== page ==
In Rhode Island, joint legal custody is different from joint physical custody in that legal custody gives both parents equal rights when making big decisions. Joint physical custody, however, has nothing to do with important choices like education, health, and religion.
That said, joint legal custody very often includes joint physical custody in Rhode Island.
The biggest thing to know is that, unlike joint legal custody, joint physical custody isn’t 50/50. You get an equal say in which school your children are enrolled in, but you may simultaneously only have physical custody 25% of the time.
What are the most common issues that arise in joint legal custody arrangements?
Some of the most common issues that arise in joint legal custody arrangements are:
- One parent wanting to relocate post-divorce
- Disagreements over medical treatments and education
- Coordination and scheduling disruptions
- Child abuse and domestic violence
- Choices related to religious upbringing
You might also deal with passive-aggressive behavior or your ex ‘using’ the kids. This often manifests as them trying to spite you by purposely making unfair choices related to your children.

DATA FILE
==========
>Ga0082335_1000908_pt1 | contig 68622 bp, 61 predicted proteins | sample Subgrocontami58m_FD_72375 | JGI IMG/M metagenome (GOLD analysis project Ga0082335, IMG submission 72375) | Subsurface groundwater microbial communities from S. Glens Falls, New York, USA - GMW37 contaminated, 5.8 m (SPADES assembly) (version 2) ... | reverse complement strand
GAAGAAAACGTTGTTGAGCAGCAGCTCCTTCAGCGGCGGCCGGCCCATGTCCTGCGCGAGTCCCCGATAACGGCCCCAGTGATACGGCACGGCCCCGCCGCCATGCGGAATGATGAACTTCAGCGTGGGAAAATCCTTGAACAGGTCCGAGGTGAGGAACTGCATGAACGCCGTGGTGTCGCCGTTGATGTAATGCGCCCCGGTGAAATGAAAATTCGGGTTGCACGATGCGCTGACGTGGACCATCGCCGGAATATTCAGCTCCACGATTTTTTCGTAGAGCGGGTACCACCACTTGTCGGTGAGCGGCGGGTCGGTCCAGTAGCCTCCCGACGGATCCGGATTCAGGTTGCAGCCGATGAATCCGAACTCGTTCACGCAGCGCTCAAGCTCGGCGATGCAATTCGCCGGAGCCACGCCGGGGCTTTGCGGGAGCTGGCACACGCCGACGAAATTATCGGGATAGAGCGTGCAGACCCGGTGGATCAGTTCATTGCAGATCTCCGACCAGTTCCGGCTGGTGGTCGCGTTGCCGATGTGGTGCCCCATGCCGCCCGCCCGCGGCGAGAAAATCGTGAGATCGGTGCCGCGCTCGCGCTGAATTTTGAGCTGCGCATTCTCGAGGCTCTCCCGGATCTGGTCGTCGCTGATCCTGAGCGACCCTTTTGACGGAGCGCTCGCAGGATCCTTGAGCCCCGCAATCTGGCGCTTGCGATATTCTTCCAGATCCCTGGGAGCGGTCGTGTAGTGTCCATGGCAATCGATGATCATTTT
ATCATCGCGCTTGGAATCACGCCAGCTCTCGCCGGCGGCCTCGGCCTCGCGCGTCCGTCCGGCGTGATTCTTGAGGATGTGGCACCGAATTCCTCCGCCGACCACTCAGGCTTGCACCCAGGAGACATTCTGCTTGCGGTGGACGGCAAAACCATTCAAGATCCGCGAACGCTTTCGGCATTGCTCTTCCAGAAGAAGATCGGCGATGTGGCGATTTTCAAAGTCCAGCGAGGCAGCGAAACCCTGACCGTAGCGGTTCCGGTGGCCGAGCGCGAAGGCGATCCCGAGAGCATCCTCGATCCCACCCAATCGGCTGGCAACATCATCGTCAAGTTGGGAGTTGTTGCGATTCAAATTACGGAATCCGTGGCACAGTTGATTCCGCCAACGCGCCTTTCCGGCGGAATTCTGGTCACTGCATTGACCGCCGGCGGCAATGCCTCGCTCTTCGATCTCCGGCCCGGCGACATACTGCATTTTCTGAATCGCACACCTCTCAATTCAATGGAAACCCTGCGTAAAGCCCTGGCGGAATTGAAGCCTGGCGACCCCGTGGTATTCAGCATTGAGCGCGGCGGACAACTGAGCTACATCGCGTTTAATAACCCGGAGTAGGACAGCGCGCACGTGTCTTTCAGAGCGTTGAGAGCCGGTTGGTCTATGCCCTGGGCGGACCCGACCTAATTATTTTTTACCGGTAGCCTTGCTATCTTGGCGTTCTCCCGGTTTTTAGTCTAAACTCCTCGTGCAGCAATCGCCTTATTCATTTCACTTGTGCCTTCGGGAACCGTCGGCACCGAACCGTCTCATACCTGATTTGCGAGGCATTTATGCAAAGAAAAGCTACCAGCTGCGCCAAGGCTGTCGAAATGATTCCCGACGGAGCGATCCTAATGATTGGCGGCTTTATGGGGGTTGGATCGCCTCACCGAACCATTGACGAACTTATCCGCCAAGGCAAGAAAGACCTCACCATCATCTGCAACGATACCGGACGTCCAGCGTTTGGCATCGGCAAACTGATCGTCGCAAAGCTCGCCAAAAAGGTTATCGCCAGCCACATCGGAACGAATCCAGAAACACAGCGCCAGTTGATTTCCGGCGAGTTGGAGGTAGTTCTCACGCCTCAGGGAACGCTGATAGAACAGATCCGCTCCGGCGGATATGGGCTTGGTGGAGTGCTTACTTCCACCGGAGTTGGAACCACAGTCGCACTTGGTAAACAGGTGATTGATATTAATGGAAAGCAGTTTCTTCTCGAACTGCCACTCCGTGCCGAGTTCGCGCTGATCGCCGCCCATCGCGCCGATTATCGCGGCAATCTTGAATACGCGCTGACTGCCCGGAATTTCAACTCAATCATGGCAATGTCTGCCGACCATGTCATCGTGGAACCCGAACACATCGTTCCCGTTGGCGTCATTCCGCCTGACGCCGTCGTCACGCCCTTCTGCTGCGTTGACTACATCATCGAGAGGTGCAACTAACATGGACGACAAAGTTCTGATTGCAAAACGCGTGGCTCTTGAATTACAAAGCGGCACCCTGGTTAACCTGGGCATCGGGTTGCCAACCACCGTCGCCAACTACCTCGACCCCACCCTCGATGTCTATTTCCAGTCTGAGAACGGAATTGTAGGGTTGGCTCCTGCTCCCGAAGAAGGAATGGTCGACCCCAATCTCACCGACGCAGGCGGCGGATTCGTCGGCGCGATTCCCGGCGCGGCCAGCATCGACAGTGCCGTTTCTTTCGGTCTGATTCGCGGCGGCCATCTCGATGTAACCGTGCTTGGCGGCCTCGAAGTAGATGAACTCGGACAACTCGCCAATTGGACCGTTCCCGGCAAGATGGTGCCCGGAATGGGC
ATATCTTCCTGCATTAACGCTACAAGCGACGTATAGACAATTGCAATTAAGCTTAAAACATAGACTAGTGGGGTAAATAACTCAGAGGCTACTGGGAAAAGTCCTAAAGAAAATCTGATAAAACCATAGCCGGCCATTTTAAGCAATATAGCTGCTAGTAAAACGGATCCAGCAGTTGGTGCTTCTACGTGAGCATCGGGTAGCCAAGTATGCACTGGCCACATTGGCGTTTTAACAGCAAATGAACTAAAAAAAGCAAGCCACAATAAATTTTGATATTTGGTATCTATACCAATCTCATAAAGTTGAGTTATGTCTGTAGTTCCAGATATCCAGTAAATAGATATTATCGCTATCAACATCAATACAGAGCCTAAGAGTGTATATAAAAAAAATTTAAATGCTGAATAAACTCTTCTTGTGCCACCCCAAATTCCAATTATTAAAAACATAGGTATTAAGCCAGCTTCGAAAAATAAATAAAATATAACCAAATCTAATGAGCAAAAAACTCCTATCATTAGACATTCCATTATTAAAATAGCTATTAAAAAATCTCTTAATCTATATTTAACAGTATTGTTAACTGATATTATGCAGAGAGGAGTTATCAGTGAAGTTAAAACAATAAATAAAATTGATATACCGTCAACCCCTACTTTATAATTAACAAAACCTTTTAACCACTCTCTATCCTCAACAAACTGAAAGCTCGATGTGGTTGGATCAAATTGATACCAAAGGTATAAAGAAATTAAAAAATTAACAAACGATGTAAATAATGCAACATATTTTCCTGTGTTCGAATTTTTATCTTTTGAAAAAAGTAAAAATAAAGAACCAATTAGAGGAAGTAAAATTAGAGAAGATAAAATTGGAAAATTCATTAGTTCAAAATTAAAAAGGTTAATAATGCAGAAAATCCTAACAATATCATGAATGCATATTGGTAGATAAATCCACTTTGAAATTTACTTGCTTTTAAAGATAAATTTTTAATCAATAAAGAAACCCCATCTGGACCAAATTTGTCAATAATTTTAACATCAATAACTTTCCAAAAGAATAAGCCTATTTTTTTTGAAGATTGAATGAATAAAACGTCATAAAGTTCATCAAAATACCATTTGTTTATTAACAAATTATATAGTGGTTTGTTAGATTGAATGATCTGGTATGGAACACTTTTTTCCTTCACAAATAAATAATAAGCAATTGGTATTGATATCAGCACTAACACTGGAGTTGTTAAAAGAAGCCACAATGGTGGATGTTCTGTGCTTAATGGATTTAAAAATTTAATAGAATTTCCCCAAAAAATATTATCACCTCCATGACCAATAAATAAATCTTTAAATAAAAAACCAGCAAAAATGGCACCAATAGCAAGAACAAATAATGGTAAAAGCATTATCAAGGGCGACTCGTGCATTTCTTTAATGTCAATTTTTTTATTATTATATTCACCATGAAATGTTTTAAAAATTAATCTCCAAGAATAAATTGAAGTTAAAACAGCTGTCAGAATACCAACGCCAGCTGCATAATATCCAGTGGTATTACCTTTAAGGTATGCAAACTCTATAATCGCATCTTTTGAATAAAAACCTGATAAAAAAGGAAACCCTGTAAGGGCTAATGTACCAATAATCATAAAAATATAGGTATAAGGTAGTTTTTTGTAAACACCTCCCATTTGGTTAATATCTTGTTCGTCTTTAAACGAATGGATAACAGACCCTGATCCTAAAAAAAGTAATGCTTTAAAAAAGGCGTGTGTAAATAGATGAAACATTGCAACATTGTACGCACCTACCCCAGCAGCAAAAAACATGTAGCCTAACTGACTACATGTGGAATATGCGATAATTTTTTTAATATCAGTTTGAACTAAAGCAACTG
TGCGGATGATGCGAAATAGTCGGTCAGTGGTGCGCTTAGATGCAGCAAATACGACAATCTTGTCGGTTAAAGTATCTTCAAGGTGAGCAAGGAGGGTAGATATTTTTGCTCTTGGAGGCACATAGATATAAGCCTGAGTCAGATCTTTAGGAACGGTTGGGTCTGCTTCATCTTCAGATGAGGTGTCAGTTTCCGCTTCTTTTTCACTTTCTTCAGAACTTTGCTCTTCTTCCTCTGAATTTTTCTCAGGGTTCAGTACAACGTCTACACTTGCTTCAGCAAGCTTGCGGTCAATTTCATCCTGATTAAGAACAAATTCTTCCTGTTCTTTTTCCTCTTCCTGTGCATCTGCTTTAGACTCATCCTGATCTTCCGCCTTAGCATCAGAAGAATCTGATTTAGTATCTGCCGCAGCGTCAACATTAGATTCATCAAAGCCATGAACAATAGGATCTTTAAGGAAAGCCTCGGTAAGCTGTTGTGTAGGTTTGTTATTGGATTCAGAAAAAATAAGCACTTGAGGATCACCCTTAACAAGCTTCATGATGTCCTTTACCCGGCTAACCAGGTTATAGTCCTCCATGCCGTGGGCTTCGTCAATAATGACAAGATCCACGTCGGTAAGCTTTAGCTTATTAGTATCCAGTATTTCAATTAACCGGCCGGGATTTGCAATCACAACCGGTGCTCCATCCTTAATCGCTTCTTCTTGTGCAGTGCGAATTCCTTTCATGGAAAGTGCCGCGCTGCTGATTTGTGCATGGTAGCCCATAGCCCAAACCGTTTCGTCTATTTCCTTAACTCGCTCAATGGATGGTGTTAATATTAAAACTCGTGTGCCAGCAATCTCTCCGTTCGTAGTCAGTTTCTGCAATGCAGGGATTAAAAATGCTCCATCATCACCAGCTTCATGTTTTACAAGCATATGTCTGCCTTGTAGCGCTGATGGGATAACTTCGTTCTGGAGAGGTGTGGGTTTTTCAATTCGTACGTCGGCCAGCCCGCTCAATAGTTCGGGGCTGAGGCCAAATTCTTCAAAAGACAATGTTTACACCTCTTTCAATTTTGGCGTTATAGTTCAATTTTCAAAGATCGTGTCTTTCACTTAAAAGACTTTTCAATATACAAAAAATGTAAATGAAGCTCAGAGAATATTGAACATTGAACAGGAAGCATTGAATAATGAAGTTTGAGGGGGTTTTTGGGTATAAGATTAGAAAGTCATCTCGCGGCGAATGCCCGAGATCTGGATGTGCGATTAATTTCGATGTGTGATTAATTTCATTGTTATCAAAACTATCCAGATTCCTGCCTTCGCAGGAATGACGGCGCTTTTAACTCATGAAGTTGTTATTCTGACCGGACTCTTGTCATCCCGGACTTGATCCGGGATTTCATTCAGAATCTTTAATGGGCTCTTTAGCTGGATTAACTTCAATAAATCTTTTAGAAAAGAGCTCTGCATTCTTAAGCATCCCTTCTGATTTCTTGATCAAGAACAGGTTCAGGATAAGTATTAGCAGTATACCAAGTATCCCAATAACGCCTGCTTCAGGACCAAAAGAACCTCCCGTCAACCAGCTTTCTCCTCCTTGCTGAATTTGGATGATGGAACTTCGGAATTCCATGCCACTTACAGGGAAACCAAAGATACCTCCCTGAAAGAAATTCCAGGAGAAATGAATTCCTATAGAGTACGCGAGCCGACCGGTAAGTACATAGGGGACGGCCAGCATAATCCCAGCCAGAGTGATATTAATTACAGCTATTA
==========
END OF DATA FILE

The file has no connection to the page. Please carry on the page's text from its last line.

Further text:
Common examples include not respecting a child’s sleep schedule while they have custody, throwing away things you bought for the children (like clothes and personal care products), and bad-mouthing you while you aren’t around.
Can one parent make decisions alone under joint legal custody?
Yes, in Rhode Island, one parent can make decisions alone under joint legal custody so long as they don’t relate to things like:
- Education and extracurriculars
- Medical treatments and appointments
- Religious upbringing
All decisions regarding matters such as these must be an agreement between you and the other parent. But routine choices, such as day-to-day decisions while your children are in your care, are up to you.
What happens if we can’t agree on a decision for our child?
If you can’t agree on a decision for your child, and there’s no language in your parenting plan regarding this scenario, the court system typically resolves the disagreement.
Usually, you’ll first be required to try mediation. A mediator serves as a neutral third party to help you both come to an agreement. If that doesn’t work or the decision in question isn’t appropriate for mediation, a motion can be filed with the RI Family Court.
This is how you request a hearing with the court to address the dispute. Like many other states, Rhode Island law prioritizes the best interest of the child in this process. They’ll make a decision with this in mind. The court may also order a custody evaluation, which can lead to adjusting your custody agreement via court order.
Whether you’re about to start your divorce proceedings or already have a joint legal custody agreement in place, you’ve got a lot on your plate.
So, we hope this guide on what Rhode Island parents with joint legal custody should know has helped clear up some of your worries. If you’d like to talk with our knowledgeable, experienced RI child custody lawyer Susan T. Perkins about specific issues, call us today at 401-PERKINS.